Applications for silicone-coated glass include cavity-backed: spandrel, wall cladding, backsplashes, shower walls and glass marker boards.
Comparing the two technologies
Both ceramic frit and silicone coatings offer a very extensive color palette, exact color matching, batch consistency, and are both well-suited for flood-coat spandrel and wall cladding applications. Ceramic frit has added benefits when applied with state-of-the-art digital printing technology, or by screen printing, as it can be used for interior and exterior applications and is ideal for decorative applications, including public art displays and installations where light transmission is desired through the decorated glass.
Ceramic frit and silicone options are both lead-free with low VOCs in liquid form and zero VOCs when cured, but silicone coatings are water-based, which means they are more environmentally friendly. With heavy-metal-free pigment usage, transparency documentation and Red List Free ingredients, silicone coatings qualify as green for sustainably focused building projects.
Spandrel glass units must be tempered or heat-strengthened. Silicone coatings can be used for both tempered or heat-strengthened units, but ceramic frit can only be tempered. For interior wall cladding applications, silicone has the advantage in that it can be applied to annealed glass, whereas ceramic frit again must be tempered.
In the event of 6-millimeter tempered glass breakage, the silicone coating, when applied at 13-millimeter WFT, keeps the broken glass pieces intact, thereby naturally providing glass fallout resistance. An additional film must be applied to the back of the fritted glass to create this same level of protection for ceramic frit.
Silicone-coated glass must be fully cavity-backed and installed in applications that provide no access for human interaction post-installation. If specific levels of solvent and/or water soak resistance are required for interior applications, silicone coatings should be perimeter-sealed for projects like wet backsplashes, shower walls and writable surfaces.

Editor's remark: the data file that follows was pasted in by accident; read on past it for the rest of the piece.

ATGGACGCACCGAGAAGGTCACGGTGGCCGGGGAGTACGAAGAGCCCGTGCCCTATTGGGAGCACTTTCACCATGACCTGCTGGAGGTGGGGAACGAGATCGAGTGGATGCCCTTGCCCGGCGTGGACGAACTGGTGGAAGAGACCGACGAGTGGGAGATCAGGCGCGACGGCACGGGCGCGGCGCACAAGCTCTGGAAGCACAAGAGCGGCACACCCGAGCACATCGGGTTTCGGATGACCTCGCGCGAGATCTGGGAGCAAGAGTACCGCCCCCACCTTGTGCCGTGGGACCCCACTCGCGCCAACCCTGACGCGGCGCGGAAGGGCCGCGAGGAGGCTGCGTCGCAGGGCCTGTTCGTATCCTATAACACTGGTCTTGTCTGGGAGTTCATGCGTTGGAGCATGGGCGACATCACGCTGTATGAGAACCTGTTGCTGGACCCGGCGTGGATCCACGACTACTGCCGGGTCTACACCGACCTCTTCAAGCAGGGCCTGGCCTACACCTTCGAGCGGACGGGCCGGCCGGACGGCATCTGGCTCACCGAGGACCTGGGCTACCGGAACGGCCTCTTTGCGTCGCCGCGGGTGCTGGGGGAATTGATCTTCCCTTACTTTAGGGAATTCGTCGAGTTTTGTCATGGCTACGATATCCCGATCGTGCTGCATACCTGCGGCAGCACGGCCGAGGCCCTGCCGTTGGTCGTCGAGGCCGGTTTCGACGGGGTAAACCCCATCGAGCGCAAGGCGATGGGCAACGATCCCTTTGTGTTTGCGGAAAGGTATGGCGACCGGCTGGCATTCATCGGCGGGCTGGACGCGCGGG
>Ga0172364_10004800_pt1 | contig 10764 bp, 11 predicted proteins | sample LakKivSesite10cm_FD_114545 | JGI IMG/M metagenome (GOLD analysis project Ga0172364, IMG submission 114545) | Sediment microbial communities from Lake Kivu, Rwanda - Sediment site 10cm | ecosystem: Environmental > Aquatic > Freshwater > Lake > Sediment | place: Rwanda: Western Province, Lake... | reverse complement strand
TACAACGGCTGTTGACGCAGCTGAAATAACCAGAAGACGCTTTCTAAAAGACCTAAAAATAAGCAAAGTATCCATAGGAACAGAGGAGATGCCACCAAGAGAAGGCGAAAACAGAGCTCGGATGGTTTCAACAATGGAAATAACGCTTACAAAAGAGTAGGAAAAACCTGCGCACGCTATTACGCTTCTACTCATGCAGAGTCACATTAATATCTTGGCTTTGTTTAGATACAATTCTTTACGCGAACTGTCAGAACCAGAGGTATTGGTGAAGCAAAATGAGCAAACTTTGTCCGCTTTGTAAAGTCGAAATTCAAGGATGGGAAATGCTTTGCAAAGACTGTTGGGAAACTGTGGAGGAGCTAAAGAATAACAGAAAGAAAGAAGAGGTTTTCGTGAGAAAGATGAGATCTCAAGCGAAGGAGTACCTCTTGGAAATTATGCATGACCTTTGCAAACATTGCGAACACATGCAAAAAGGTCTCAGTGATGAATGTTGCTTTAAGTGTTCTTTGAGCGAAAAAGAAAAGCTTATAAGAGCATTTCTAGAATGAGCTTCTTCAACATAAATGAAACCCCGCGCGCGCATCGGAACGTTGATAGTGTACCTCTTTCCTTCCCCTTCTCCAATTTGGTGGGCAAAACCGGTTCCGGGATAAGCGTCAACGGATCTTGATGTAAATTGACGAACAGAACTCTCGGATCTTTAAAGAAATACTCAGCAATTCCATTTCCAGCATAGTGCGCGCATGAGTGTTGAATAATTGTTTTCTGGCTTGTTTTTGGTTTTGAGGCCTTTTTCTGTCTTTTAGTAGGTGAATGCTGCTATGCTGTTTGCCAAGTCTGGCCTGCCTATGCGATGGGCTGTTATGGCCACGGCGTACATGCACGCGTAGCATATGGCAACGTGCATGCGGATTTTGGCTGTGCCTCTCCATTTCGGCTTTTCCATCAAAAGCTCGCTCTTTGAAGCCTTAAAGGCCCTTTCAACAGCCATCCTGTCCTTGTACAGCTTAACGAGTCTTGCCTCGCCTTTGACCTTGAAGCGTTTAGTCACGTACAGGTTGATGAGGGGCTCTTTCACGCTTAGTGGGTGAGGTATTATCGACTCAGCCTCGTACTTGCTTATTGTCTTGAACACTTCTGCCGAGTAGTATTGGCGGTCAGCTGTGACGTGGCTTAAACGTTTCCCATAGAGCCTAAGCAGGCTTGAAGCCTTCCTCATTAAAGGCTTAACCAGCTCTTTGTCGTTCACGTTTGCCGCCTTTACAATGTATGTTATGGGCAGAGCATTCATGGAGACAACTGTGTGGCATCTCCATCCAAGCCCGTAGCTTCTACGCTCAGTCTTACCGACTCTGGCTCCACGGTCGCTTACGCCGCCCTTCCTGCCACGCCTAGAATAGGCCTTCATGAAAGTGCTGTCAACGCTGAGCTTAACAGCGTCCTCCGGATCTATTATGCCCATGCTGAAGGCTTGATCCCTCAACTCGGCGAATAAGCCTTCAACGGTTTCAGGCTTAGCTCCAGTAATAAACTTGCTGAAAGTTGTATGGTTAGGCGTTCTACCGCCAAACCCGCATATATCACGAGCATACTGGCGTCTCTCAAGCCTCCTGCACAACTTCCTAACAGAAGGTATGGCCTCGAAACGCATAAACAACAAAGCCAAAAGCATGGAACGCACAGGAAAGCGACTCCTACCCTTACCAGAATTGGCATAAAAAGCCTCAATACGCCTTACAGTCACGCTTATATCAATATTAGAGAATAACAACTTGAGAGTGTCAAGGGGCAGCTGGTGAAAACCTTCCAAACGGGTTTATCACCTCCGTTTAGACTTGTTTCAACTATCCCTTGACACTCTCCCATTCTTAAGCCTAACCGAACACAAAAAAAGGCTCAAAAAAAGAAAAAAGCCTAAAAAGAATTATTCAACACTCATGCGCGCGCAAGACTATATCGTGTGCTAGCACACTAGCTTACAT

Ceramic frit can be exposed to human interaction post-installation and has higher solvent and water soak resistance, meaning there is increased design freedom for project applications like glass partitions, railings, shower enclosures, marker boards and furniture.
A common application for ceramic frit and silicone paint coatings is a fully opaque spandrel glass for glass facades. Spandrel is non-vision glazing that is typically incorporated into an insulating glass unit and used to conceal areas between floors, or in vertical perimeter areas, where mechanical, electrical, structural systems, components, columns, floors or ceiling lines are located. It is both functional and aesthetic since the spandrel glass must complement the building envelope.
Wall claddings, curtain wall and storefronts are other exterior applications for these color-rendering technologies. For example, designers might specify a creative mosaic of opaque colors in a building’s glass façade to achieve an architect’s vision.
For decorative applications, ceramic frit can be used to infuse an image, logo or brand message onto the glass façade or wall cladding and may include vision applications such as glass wall partitions, windows, doors, skylights and glass railings where light passes through.